When the first teaser trailer for Open Season was released I was less than impressed. Partly because I am not a fan of Martin Lawrence or Ashton Kutcher and I figured the humour would be heavily influenced by them, and partly because the is yet another CG movie staring talking animals.
I love talking animal movies. The Lion King is one of my favourties. But I don't need several of these movies all in one year! Let's count them: Doogal, Ice Age 2, The Wild, Over the Hedge, Ant Bully, Barnyard, Open Season, and next month's Flushed Away and Happy Feet! That's nine movies in 2006! And that doesn't count the live action movies that came out this year like Garfield 2.
Open Season is the story of a domesticated bear named Boog (Martin Lawrence) who saves a young buck named Eliot (Ashton Kutcher) from the clutches of a hunter. Through a series of accidents Boog is set into the wild against his will to live his life. He doesn't know anything about living in the forest but with the help of his new woodland friends Boog will learn to adapt and also save the forest from the hunters who have just arrived for open hunting season. The movie also stars Jon Favreau, Gary Sinise, Jane Krakowski, Debra Messing and Billy Connolly.
If that plot sounds familiar it's because is has been done before. In fact, almost everything in this movie had been done before. It had the same cliche characters, racial stereotypes, potty humour, and story elements. The only thing that was new about this movie was that I have never seen anything defecate on screen before. That was a first. And whoever it was that they got to recorded the songs for this movie should have his guitar destroyed and his vocal cords pulled out. They were awful.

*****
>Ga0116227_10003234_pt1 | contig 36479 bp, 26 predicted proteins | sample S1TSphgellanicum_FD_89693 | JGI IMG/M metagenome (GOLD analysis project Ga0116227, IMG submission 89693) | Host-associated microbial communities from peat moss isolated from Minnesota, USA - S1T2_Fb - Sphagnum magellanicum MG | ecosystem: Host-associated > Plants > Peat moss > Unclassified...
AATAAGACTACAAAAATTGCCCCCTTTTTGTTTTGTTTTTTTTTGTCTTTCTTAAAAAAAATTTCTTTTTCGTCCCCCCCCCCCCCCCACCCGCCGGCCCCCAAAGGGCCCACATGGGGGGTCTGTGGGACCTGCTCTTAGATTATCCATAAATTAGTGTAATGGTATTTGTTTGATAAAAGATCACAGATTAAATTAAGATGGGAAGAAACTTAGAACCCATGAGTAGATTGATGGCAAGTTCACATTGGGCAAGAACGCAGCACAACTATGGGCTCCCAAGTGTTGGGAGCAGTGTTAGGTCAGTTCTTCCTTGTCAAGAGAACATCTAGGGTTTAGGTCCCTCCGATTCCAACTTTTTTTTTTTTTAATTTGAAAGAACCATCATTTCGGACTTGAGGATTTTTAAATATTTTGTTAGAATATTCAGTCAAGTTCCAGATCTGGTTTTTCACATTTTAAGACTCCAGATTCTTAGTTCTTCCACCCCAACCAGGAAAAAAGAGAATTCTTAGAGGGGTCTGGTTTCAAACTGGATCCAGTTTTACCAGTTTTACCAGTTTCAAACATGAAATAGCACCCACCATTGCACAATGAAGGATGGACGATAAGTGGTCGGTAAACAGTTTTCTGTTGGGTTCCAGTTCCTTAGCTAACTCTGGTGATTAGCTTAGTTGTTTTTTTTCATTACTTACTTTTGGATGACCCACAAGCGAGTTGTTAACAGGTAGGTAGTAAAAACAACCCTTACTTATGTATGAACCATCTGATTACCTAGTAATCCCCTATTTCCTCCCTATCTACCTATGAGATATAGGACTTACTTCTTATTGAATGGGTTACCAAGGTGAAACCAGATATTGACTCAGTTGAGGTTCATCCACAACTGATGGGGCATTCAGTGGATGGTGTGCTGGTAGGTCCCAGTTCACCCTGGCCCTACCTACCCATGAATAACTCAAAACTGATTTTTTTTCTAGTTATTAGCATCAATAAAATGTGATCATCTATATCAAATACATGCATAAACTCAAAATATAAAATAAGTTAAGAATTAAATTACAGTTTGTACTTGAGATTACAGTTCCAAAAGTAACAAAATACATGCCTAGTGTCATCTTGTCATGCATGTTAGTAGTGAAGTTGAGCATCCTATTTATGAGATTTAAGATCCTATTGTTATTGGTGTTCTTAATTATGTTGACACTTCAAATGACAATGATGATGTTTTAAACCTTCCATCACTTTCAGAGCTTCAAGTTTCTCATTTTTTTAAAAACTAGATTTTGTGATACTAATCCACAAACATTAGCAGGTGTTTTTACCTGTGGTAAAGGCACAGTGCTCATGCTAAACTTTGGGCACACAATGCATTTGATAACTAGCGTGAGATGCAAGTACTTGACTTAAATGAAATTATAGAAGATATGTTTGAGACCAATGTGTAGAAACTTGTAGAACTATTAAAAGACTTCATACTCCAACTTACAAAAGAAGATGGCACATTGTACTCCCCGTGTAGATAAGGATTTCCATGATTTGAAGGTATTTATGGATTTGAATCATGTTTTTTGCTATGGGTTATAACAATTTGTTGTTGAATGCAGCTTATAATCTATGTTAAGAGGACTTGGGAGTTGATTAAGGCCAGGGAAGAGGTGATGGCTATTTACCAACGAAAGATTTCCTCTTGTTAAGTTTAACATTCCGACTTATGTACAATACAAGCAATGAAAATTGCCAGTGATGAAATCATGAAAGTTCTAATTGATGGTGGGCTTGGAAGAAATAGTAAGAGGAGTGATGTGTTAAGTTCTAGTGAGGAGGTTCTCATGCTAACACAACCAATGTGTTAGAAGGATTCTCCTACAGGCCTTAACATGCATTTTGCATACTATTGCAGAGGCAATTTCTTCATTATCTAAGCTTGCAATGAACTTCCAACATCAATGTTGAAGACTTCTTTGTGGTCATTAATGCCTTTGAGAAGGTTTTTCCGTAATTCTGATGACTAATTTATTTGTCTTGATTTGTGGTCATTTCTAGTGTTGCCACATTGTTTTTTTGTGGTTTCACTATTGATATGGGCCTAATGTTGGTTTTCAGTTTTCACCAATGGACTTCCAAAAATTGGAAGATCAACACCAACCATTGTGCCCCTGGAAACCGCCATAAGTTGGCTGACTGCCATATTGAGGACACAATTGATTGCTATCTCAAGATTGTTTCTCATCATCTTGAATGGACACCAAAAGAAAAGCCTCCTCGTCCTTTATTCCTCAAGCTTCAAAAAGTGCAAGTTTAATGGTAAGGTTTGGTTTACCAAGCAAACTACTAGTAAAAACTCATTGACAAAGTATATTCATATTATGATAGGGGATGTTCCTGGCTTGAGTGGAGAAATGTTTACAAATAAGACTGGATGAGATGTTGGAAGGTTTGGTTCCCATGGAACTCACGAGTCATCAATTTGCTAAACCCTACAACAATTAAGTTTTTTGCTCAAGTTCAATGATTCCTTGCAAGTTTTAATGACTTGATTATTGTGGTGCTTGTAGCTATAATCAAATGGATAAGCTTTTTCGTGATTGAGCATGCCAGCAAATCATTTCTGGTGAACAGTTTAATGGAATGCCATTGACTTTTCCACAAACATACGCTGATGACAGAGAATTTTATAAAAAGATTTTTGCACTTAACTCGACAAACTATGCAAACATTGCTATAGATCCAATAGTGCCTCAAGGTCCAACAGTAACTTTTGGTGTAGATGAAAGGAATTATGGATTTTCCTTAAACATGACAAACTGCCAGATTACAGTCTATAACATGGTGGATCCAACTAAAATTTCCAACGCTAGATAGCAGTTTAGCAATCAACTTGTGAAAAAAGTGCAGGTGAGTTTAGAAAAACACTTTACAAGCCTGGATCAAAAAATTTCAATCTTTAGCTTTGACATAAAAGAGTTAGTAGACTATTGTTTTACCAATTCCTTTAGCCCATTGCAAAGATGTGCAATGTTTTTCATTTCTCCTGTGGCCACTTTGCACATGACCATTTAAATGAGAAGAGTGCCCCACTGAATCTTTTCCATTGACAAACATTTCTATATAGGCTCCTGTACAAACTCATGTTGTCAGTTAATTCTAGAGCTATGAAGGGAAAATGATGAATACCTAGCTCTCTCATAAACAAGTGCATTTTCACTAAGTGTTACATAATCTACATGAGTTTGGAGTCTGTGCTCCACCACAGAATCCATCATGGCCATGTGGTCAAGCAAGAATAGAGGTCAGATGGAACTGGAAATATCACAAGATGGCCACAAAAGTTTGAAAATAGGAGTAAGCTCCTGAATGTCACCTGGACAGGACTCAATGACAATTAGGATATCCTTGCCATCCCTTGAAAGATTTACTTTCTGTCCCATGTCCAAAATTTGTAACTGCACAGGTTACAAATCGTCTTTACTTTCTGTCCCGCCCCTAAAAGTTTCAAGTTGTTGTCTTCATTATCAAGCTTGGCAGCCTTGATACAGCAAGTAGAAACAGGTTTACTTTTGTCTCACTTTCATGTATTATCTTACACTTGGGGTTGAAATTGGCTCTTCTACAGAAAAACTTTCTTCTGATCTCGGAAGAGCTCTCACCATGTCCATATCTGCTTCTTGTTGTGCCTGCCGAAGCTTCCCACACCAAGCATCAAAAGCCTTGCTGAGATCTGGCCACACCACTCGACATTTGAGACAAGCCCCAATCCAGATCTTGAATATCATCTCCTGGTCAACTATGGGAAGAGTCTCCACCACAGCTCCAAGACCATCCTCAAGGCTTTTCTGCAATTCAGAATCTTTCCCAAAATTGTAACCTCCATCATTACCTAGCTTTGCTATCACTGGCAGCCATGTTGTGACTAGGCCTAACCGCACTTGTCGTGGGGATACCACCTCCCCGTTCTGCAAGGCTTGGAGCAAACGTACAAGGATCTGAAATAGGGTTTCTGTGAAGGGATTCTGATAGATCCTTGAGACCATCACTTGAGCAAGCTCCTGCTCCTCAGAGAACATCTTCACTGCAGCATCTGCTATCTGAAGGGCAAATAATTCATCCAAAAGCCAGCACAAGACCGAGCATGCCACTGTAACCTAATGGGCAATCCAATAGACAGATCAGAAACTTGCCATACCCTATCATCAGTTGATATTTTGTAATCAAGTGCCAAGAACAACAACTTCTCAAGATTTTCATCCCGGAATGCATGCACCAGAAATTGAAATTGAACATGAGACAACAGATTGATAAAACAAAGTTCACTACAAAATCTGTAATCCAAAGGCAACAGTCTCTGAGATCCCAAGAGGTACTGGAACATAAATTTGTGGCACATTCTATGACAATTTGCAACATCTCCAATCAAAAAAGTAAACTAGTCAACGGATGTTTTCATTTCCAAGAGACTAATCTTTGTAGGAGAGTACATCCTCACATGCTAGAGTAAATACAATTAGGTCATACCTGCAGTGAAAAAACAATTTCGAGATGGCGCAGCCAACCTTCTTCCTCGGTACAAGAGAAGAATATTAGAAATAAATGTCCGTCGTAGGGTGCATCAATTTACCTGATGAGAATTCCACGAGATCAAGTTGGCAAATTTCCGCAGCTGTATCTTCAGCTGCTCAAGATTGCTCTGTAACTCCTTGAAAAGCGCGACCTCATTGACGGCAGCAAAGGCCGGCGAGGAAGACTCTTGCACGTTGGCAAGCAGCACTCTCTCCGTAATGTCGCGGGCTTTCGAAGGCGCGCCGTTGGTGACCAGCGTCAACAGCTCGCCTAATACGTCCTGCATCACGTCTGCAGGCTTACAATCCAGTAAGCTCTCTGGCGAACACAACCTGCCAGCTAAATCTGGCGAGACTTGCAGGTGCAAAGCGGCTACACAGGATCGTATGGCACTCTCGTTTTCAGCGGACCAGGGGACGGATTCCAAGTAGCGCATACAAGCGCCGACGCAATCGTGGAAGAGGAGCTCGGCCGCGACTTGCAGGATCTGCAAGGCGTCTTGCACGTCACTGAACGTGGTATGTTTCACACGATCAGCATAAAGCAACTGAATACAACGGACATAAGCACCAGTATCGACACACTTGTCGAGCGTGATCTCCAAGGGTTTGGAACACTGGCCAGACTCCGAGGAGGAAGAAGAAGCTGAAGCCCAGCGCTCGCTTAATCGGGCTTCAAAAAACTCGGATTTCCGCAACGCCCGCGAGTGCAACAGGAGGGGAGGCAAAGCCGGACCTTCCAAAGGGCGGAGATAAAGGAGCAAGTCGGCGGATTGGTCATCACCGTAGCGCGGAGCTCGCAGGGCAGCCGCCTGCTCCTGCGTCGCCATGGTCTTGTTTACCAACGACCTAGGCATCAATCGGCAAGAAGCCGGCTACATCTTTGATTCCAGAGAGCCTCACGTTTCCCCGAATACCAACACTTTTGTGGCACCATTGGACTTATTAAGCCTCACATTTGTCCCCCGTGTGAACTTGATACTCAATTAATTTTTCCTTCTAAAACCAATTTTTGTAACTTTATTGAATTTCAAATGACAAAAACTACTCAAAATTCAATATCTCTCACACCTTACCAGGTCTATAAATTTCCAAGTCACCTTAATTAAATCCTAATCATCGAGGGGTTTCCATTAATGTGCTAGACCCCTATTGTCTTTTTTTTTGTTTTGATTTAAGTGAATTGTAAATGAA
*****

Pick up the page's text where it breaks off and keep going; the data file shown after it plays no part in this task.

The animation was hit or miss. Boog had great design and wonderful animation but the rest of the minor characters didn't look like they existed in the same world. Even Eliot had a completely different design than the other deer in this movie. While the faces of the human resembled Sony Animation's other picture (Monster House) the animation was sloppy and the acting was stiff.
The thing I liked the most were the environments and sets of the picture. Boog lives in a small town where everything, including the humans have their own standards of proportion. The cars are short and squat, the buildings don't have perpendicular angles and the humans have really big feet. The forest, on the other hand, is full of lush trees, grass and streams that make you feel like you are really there. The town's surreal appeal represents the surreal world the Boog has made for himself. The realism of the forest shows that this is where Boog truly belongs. Nice to see some thought went into something here!
Other than that, I was not impressed by this movie. This was Sony Animation's first full CG picture (Monster House was motion capture) and next up on their plate is the less-than-impressive looking Surf's Up. I can't wait.